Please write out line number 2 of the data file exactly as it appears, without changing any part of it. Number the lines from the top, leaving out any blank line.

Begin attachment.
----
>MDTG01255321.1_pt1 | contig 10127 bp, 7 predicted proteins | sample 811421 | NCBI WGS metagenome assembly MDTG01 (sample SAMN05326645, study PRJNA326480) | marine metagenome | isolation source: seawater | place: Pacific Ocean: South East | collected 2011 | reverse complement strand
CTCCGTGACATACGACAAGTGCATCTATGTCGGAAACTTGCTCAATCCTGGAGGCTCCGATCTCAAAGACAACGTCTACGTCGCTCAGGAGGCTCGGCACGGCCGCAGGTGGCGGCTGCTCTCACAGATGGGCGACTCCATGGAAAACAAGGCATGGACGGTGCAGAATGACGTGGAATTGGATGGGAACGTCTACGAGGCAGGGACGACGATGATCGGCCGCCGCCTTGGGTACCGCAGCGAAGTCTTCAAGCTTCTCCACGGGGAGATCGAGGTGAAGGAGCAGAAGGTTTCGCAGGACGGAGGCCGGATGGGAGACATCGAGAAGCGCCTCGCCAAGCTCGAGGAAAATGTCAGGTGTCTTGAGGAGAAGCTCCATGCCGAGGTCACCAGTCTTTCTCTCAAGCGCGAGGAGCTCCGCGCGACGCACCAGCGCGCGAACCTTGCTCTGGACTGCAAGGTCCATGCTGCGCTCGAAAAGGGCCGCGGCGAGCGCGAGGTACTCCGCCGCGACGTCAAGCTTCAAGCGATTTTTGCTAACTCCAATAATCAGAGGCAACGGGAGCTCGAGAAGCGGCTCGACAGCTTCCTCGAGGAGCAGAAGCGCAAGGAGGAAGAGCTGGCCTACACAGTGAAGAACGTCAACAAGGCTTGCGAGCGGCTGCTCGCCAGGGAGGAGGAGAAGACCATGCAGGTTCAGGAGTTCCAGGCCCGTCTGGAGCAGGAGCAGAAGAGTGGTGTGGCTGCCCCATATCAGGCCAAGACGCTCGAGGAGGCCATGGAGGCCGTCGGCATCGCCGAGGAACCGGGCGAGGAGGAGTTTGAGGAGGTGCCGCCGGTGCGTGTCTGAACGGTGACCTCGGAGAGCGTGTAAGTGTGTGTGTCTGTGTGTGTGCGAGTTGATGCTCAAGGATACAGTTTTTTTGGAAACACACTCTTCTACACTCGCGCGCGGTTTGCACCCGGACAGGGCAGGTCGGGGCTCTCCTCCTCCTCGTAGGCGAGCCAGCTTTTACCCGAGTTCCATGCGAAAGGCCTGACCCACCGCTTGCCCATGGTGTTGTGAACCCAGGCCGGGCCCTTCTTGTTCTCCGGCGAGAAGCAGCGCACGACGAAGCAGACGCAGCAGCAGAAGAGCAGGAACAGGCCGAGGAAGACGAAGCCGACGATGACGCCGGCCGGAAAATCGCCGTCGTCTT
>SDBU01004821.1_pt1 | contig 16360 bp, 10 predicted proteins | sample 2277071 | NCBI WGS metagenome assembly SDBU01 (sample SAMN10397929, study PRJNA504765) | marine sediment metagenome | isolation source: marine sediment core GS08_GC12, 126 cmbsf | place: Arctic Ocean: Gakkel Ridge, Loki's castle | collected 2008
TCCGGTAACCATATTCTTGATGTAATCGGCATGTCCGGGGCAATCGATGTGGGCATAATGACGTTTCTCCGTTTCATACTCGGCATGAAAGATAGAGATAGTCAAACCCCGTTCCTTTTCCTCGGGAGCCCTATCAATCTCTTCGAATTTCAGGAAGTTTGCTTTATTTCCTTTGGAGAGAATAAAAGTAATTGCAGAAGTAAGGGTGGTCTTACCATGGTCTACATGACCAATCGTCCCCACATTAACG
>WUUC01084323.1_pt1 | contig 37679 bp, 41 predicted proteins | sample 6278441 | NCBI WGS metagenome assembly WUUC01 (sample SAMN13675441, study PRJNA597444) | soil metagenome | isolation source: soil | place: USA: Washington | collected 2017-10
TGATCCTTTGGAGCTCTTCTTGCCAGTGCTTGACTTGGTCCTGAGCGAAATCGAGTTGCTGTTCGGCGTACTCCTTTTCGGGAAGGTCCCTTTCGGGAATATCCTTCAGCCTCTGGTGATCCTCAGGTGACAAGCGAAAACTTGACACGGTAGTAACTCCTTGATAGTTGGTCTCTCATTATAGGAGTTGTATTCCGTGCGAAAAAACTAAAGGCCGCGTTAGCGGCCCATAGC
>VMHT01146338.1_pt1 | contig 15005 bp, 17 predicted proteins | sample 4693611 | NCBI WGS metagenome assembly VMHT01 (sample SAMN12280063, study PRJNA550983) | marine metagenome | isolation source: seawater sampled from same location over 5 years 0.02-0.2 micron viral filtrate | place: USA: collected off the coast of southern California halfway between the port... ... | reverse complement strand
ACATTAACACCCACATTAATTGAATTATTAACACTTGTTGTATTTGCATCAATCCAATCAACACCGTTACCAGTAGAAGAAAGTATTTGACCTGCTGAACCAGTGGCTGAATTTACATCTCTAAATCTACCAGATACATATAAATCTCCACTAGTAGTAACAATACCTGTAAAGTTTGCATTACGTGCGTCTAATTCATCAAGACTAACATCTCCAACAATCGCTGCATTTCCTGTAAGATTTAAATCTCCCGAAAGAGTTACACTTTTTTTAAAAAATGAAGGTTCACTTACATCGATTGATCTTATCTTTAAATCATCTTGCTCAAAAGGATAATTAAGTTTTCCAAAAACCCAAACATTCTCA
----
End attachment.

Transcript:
CTCCGTGACATACGACAAGTGCATCTATGTCGGAAACTTGCTCAATCCTGGAGGCTCCGATCTCAAAGACAACGTCTACGTCGCTCAGGAGGCTCGGCACGGCCGCAGGTGGCGGCTGCTCTCACAGATGGGCGACTCCATGGAAAACAAGGCATGGACGGTGCAGAATGACGTGGAATTGGATGGGAACGTCTACGAGGCAGGGACGACGATGATCGGCCGCCGCCTTGGGTACCGCAGCGAAGTCTTCAAGCTTCTCCACGGGGAGATCGAGGTGAAGGAGCAGAAGGTTTCGCAGGACGGAGGCCGGATGGGAGACATCGAGAAGCGCCTCGCCAAGCTCGAGGAAAATGTCAGGTGTCTTGAGGAGAAGCTCCATGCCGAGGTCACCAGTCTTTCTCTCAAGCGCGAGGAGCTCCGCGCGACGCACCAGCGCGCGAACCTTGCTCTGGACTGCAAGGTCCATGCTGCGCTCGAAAAGGGCCGCGGCGAGCGCGAGGTACTCCGCCGCGACGTCAAGCTTCAAGCGATTTTTGCTAACTCCAATAATCAGAGGCAACGGGAGCTCGAGAAGCGGCTCGACAGCTTCCTCGAGGAGCAGAAGCGCAAGGAGGAAGAGCTGGCCTACACAGTGAAGAACGTCAACAAGGCTTGCGAGCGGCTGCTCGCCAGGGAGGAGGAGAAGACCATGCAGGTTCAGGAGTTCCAGGCCCGTCTGGAGCAGGAGCAGAAGAGTGGTGTGGCTGCCCCATATCAGGCCAAGACGCTCGAGGAGGCCATGGAGGCCGTCGGCATCGCCGAGGAACCGGGCGAGGAGGAGTTTGAGGAGGTGCCGCCGGTGCGTGTCTGAACGGTGACCTCGGAGAGCGTGTAAGTGTGTGTGTCTGTGTGTGTGCGAGTTGATGCTCAAGGATACAGTTTTTTTGGAAACACACTCTTCTACACTCGCGCGCGGTTTGCACCCGGACAGGGCAGGTCGGGGCTCTCCTCCTCCTCGTAGGCGAGCCAGCTTTTACCCGAGTTCCATGCGAAAGGCCTGACCCACCGCTTGCCCATGGTGTTGTGAACCCAGGCCGGGCCCTTCTTGTTCTCCGGCGAGAAGCAGCGCACGACGAAGCAGACGCAGCAGCAGAAGAGCAGGAACAGGCCGAGGAAGACGAAGCCGACGATGACGCCGGCCGGAAAATCGCCGTCGTCTT